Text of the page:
Home Latest News Amazon Fire HD 8 (2022) vs. Fire HD 8 Plus (2022): What's...

Amazon Fire HD 8 (2022) vs. Fire HD 8 Plus (2022): What's the … – Android Police

Should you grab the Plus model?
The cheapest option
Most people should opt for the Plus model; however, if you just want the cheapest option available no matter what, the Amazon Fire HD 8 is about as cheap as they come. 
More RAM is better
Even though the two tablets are identical, the extra GB of RAM and the wireless charging option on the Amazon FIre HD 8 Plus tip the scales in its favor. 
Amazon has been making some of the best cheap Android tablets for years now, and every so often, they tend to update the slightly older model with a few new specs to try and keep them useful as technology progresses. This is exactly what happened with the Amazon Fire HD 8 and the Amazon Fire HD 8 Plus.
One of the reasons we named the Amazon Fire HD 8 as one of the best kid tablets you can buy right now is its incredibly affordable price. The MSRP of the Fire HD 8 starts at $100, and the Plus model is only $20 more at $120. Plus, remember that Amazon is the king of discounted tech, so you'll often find deals on both models — especially around Prime Day and Black Friday.
Being Amazon's own creation, the best place to pick one up is through the behemoth itself; however, you'll be able to pick up these newer models at a few big box stores like Best Buy as well.
The 2022 models of the Amazon Fire HD 8 and the HD 8 Plus follow a very similar pattern that comes with Amazon tablets, which is to say that the Plus model isn't too different from the standard one. Still, if you want to know what makes the two tablets stand out and which one you should get, it all starts with the specs.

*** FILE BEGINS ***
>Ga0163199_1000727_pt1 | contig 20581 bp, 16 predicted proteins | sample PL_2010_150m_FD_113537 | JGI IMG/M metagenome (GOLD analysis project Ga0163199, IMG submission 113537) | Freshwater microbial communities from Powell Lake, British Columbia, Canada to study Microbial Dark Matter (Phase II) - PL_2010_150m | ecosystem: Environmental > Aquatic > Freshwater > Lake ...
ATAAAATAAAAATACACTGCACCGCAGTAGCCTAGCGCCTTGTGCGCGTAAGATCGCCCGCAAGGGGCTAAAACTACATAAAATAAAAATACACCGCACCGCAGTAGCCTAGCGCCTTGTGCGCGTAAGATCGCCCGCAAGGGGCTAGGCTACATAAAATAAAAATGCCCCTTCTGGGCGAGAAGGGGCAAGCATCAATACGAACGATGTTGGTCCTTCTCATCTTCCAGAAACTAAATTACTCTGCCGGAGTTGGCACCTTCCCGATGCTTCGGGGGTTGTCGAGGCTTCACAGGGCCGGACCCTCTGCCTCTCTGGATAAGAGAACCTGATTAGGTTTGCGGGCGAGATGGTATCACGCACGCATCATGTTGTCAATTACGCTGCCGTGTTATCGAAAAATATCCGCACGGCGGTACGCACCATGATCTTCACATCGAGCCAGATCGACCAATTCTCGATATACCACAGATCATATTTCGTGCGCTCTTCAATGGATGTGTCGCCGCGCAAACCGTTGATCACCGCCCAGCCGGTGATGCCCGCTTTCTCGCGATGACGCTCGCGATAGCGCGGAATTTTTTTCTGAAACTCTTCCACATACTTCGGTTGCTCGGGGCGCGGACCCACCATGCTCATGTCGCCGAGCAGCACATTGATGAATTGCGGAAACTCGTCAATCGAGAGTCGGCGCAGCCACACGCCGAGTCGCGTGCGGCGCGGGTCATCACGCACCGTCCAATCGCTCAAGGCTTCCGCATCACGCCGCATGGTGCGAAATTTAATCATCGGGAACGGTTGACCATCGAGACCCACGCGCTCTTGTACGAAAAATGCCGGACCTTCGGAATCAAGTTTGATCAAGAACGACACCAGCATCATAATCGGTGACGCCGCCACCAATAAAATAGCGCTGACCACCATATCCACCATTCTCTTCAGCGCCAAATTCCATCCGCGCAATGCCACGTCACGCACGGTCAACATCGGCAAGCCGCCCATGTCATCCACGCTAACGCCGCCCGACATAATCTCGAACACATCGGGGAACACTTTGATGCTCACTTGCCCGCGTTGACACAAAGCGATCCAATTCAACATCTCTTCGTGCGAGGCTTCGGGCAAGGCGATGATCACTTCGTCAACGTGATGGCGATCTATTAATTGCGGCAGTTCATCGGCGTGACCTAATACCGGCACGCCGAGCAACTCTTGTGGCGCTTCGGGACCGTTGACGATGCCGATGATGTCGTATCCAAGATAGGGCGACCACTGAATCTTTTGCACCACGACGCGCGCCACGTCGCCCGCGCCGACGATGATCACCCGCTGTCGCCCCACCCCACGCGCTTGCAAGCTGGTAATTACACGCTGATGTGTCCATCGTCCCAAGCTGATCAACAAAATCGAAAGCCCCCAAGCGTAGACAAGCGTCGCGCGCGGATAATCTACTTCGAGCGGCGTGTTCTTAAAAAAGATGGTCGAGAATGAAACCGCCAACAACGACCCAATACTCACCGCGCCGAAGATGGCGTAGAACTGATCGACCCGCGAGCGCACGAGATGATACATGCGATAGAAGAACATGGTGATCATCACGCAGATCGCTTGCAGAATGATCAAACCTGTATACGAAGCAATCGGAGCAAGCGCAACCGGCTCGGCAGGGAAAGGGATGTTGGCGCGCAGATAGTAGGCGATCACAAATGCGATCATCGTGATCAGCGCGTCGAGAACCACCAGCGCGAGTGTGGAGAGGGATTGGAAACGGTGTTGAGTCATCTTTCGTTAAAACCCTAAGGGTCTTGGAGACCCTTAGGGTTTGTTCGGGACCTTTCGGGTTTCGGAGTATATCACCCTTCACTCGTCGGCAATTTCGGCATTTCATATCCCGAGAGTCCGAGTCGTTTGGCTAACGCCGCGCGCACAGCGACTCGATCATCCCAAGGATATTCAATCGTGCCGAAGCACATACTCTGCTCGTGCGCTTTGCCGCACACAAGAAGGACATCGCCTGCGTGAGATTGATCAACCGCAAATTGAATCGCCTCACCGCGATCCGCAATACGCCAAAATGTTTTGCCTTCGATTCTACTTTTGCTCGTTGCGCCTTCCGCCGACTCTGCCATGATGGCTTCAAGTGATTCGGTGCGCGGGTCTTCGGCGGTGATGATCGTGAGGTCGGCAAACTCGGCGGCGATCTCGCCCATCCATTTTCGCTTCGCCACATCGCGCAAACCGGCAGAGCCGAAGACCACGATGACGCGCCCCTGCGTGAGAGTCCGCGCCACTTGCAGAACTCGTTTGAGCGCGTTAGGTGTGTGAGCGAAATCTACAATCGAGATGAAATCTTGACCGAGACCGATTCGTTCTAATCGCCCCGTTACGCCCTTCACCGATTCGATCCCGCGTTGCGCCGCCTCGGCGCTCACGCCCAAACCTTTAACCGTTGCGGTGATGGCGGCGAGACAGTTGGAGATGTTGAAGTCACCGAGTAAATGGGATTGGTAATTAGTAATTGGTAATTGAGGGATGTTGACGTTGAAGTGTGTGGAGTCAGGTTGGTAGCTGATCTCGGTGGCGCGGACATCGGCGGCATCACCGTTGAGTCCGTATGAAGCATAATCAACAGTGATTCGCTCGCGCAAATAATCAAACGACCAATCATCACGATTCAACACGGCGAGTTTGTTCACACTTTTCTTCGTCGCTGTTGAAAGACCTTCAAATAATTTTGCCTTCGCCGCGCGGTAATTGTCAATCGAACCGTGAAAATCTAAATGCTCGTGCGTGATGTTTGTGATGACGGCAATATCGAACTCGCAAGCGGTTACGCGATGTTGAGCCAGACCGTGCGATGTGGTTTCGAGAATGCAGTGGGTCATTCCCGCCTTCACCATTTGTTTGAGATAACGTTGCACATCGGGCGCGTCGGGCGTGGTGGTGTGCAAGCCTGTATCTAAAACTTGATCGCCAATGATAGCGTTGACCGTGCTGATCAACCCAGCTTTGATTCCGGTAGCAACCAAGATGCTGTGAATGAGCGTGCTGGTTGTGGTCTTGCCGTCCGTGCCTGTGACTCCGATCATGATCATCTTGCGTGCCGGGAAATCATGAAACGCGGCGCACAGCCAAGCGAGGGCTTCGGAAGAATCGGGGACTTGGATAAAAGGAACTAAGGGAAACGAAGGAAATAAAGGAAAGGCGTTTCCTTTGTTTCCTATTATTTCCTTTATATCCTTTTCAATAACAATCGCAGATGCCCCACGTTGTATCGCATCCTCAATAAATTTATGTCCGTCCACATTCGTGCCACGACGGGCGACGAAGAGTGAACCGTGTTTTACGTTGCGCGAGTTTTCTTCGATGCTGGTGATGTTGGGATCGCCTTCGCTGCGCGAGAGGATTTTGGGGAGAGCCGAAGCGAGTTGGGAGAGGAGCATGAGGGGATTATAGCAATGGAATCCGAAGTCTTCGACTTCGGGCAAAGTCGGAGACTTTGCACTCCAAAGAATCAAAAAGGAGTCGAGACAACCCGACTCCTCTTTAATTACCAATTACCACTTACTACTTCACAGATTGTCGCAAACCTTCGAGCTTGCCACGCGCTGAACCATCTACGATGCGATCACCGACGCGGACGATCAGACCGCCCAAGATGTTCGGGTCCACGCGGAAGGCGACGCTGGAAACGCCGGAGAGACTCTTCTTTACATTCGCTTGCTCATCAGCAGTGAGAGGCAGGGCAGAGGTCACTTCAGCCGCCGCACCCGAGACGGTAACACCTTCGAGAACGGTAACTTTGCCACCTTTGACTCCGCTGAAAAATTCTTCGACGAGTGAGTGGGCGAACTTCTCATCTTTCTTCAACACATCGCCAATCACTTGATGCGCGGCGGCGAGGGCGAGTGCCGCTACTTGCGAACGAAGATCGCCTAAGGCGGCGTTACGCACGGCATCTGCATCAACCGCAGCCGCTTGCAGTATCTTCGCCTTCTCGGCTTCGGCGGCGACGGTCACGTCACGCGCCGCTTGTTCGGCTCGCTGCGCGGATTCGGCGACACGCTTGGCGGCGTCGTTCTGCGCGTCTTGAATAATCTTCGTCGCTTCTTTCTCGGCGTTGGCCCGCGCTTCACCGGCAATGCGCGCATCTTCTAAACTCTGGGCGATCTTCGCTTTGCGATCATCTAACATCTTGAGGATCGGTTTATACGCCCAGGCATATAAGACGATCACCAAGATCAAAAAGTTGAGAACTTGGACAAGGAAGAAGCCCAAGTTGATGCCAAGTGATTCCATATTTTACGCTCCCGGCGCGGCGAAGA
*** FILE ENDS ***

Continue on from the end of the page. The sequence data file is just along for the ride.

If it weren't for the extra colors on the standard Fire HD 8, it would be difficult telling these two tablets apart just by looking at them. They have the same design and the same 8-inch LCD with a resolution of 1200 x 800. While the screen doesn't hold a candle to larger tablets or more expensive ones, it's still a decent display for watching movies, browsing YouTube videos, or reading your favorite books on Kindle.
Other than that, you're looking at the same USB-C 2.0 port, which charges up the tablet relatively slowly, though the Fire HD 8 Plus can use wireless charging if you aren't a fan of plugging into the port.
These aren't the kind of tablets to buy if you want a serious work machine or if you feel like multitasking. You'll have to expect some shortcomings, and the software and performance feel sluggish with the Hexa-core 2GHz processor in both models.
The standard Fire HD 8 is stuck with only 2GB of RAM, making it feel really clunky to move around FireOS, which is based on Android but pretty stripped down. The Plus model does fair a bit better, though, thanks to having an extra GB of RAM for a total of 3GB, but you'll still experience sluggish app loading and stuttering if you ever try to push the tablet too hard.
Both tablets excel at very basic tasks, like watching content, and that's likely the reason you're looking to buy one of these tablets anyway. Still, if you want a bit of a less frustrating experience, the Plus model will provide that due to the slightly upgraded specs.